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Breakdown Maintenance: A last resort

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Breakdown Maintenance

Maintenance done in response to a breakdown, or breakdown maintenance, is by definition reactive maintenance. Because the factory or facility can’t operate with a broken down machine, breakdown maintenance always seems the most urgent. Often it is. However, breakdown maintenance is also one of the most expensive types of maintenance. Eliminating breakdown maintenance is often the first step for reducing the costs of factory and facility maintenance.

The high costs of breakdown maintenance are the result of the inefficient use of time by the maintenance crew. This time comes with an opportunity cost because the maintenance crew could often be doing more productive tasks. Time is needed to be alerted and attend a breakdown. Time is needed to diagnose the problem. More time is required to source required parts and tools. There is also the cost of lost production for a factory, and/or a loss of confidence in the facility maintenance company.

Proactive maintenance

The alternative to breakdown maintenance is proactive maintenance. Proactive maintenance involves maintaining equipment so that it does not break down. Any preparation required is pre-planned and any equipment downtime required for the maintenance can be timed to coincide with production downtime. Some estimates show that the cost of a breakdown maintenance strategy is up to 5 times the cost of a planned maintenance strategy.

Implementing a proactive maintenance strategy

In an excellent blog Randy Quick and John Crossan describe 6 steps to help get a proactive maintenance program get started and keep it running:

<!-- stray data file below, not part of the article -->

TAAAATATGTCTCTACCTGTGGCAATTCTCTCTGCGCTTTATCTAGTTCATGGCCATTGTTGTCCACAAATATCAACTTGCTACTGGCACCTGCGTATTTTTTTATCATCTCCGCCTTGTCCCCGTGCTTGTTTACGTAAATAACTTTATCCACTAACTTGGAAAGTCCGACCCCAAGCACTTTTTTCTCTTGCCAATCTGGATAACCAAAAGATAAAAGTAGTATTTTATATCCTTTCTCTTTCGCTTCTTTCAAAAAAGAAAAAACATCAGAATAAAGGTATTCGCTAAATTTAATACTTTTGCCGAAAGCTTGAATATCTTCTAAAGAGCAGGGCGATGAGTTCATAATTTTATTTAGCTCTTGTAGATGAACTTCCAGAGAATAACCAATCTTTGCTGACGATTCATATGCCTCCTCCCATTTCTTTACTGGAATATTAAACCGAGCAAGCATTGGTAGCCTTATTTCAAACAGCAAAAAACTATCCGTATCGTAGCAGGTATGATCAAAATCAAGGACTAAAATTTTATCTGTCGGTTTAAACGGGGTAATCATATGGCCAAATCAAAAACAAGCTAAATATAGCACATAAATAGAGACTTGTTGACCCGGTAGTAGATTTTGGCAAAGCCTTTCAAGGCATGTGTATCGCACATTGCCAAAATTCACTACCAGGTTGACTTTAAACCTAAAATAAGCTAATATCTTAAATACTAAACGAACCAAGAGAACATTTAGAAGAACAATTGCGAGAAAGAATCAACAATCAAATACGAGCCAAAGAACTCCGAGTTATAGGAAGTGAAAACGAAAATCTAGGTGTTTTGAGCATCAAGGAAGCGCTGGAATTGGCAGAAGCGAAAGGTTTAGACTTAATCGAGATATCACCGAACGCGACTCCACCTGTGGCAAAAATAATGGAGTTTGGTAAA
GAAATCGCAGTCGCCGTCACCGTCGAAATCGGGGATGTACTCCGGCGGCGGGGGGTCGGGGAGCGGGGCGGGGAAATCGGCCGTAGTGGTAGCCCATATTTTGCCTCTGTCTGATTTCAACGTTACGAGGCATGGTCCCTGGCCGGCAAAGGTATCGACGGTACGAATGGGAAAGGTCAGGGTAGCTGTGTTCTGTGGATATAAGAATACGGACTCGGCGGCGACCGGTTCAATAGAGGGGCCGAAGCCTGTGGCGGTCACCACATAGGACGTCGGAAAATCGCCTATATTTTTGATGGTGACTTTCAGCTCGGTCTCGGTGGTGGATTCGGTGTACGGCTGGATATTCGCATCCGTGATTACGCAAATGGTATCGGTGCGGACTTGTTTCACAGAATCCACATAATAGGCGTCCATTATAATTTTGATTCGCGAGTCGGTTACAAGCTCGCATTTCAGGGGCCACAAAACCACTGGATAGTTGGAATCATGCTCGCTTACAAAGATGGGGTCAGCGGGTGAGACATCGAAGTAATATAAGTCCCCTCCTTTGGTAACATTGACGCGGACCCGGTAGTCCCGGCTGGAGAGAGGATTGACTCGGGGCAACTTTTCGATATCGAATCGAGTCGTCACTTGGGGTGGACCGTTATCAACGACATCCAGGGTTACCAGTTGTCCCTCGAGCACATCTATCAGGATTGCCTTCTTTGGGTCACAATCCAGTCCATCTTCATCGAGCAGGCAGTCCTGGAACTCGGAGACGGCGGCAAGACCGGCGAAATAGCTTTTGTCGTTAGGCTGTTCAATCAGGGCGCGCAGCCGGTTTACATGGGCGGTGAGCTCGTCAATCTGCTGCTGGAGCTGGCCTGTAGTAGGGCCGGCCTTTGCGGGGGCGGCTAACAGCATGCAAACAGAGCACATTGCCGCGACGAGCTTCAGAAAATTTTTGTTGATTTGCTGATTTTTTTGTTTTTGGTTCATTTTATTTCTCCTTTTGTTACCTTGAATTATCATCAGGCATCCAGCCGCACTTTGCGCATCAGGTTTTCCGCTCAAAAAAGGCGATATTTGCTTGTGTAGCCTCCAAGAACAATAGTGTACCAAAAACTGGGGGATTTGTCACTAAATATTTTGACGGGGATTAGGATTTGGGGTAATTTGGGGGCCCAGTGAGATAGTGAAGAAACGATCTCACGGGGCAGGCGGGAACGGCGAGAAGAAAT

1. Maintenance personnel need to be assigned to proactive maintenance
  2. Operators need to be assigned to daily cleaning, inspection and lubrication work requirements
  3. Preventative maintenance schedules need to be adapted using the assistance of maintenance and operating personnel
  4. Daily issues need to be reviewed in a structured and regular way
  5. All completed scheduled maintenance should be reviewed
  6. Training for preventative maintenance should be structured and regular.

Planning and communication are key components of each of these steps. A significant barrier for planning and communication is the time it takes. This is where a computerized maintenance management system (CMMS) can be extremely valuable. After the initial setup the CMMS can automate the delivery of work notifications. As a bonus, the CMMS provides feedback for workers regarding their compliance at completing their assigned preventative maintenance work orders.

Conclusion

Even with an effective proactive maintenance strategy machines will still breakdown, but the percentage of work orders spent dedicated to breakdown maintenance should be much less. A standard goal of a preventative maintenance strategy is to have less than 20% of work orders being reactive. For companies where this is true, breakdown maintenance is truly the maintenance of last resort.

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